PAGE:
Seventy-five years ago, U.S. Marines came ashore on a desolate eight-square-mile volcanic island dominated by Mount Suribachi and located roughly halfway between the Marianas and Tokyo. Iwo Jima’s value lay in its airfields. B-29s Superfortresses that were damaged or low on fuel could land there, and Army Air Forces fighters based on the island could escort the bombers to their targets in Japan. Three Marine divisions—more than 70,000 men—had the task of seizing the island. But an operation that U.S. commanders forecast would take a week to complete would stretch out to five weeks, and the Marines’ determination and sacrifice on Iwo Jima would become enduring touchstones for the Corps.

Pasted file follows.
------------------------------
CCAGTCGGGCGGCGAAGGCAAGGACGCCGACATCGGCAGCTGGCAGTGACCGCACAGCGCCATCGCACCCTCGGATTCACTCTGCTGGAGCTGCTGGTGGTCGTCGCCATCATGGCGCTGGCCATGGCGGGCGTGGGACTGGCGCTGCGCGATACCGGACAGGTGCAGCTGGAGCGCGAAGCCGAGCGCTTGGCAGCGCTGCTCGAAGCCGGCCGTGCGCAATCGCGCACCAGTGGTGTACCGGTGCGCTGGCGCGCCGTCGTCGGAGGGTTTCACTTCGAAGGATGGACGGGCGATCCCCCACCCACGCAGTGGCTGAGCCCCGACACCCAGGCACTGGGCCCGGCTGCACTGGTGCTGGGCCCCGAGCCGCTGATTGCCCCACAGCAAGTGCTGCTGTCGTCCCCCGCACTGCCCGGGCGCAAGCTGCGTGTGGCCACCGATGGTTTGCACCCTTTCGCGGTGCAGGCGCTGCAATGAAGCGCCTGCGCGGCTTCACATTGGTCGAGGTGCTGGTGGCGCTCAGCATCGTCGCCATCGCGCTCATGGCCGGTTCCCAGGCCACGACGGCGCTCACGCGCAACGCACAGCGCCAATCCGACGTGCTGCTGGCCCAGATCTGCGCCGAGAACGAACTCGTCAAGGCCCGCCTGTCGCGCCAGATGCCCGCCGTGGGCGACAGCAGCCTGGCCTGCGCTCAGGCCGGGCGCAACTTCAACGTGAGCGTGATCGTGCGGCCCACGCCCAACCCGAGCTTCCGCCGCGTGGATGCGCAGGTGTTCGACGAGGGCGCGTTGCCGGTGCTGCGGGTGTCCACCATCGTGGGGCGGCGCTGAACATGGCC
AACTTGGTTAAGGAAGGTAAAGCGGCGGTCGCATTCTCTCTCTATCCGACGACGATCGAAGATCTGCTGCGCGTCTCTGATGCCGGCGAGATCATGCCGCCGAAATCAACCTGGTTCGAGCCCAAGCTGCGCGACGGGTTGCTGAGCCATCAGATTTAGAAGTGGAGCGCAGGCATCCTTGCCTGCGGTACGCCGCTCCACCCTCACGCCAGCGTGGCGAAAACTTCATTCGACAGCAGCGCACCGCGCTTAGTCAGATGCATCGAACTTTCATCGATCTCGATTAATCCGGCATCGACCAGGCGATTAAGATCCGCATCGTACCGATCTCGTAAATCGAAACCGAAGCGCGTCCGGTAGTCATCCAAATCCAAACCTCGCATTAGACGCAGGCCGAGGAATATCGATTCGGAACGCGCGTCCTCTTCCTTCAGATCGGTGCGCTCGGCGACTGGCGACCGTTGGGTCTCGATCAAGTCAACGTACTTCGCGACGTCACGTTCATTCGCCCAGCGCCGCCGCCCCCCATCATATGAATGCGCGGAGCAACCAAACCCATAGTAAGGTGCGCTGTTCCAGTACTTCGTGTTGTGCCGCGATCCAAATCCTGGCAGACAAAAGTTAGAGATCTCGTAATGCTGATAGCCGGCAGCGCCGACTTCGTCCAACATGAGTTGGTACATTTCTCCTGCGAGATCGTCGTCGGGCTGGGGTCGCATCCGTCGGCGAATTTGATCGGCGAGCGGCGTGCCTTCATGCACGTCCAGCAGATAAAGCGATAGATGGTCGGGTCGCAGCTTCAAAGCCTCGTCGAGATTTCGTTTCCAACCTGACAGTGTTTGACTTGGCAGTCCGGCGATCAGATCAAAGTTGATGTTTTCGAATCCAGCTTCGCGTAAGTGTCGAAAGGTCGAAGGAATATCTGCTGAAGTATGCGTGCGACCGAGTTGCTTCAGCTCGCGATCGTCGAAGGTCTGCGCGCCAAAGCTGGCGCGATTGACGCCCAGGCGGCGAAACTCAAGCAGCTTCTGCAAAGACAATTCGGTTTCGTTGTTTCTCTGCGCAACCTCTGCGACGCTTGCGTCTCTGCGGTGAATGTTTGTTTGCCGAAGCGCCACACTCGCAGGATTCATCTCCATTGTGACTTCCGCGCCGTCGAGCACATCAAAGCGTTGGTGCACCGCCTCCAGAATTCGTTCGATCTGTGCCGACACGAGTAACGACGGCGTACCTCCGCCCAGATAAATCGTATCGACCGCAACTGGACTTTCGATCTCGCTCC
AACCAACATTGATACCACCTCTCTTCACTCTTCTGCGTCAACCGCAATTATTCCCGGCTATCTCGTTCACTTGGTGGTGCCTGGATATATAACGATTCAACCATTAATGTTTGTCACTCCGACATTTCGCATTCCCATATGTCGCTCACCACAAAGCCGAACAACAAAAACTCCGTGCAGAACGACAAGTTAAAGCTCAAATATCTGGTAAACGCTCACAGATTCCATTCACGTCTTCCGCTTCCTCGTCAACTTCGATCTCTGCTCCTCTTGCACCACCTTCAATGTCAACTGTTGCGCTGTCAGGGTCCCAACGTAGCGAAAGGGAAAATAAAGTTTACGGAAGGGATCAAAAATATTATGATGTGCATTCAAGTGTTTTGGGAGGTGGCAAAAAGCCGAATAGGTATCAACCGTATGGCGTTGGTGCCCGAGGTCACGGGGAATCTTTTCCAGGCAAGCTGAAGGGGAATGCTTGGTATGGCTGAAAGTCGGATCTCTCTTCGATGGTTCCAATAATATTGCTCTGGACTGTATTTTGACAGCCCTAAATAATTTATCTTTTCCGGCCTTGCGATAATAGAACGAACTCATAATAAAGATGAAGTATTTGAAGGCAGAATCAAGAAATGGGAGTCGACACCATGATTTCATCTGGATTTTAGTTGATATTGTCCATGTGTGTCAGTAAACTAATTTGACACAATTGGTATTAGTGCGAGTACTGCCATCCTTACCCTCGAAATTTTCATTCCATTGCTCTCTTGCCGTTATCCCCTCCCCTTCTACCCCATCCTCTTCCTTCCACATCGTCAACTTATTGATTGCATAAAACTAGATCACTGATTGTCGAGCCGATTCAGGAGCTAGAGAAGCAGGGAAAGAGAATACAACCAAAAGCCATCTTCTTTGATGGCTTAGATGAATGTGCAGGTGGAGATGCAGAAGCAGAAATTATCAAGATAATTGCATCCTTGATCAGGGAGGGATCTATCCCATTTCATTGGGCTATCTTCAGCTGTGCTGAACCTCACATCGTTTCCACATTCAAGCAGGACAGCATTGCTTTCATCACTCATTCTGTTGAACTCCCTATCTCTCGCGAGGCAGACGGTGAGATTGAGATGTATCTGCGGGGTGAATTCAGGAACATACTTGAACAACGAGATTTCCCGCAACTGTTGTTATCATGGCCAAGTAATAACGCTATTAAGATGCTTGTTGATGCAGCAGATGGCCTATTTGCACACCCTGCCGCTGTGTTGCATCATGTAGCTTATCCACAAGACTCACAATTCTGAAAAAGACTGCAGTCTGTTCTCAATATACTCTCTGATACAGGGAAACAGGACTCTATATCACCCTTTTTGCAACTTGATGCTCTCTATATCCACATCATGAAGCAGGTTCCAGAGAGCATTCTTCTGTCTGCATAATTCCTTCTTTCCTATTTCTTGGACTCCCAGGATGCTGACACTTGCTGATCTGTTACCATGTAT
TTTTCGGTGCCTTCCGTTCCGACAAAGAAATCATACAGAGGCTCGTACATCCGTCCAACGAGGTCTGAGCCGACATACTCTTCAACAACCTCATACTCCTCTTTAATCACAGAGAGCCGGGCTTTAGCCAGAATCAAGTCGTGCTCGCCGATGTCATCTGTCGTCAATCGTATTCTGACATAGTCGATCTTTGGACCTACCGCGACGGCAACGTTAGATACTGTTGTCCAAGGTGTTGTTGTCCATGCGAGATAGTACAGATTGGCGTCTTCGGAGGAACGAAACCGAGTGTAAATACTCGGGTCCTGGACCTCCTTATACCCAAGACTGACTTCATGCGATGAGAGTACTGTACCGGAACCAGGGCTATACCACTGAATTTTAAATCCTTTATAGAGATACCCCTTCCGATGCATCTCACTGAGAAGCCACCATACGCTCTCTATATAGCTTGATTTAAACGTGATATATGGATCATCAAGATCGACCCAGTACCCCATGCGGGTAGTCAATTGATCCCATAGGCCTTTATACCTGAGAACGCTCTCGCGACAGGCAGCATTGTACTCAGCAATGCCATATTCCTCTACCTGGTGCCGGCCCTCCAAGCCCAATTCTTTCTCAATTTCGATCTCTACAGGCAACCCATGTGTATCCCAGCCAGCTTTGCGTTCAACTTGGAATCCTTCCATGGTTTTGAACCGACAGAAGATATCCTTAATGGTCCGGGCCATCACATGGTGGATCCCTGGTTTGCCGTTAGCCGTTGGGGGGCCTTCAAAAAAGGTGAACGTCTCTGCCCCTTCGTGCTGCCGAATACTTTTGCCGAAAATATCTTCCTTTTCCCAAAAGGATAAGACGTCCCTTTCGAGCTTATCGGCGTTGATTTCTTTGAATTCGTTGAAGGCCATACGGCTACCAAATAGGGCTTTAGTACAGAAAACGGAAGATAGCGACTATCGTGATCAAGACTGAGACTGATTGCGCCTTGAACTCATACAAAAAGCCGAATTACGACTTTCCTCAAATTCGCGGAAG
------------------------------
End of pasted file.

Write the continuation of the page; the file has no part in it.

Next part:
The 75th anniversary coverage of the Battle of Iwo Jima is brought to you by the Members of the U.S. Naval Institute.
Through Naval History, Proceedings, Naval Institute Press books, our photo archives, and oral histories, the U.S. Naval Institute has been dedicated to preserving and sharing naval history since 1873.Become a Member Today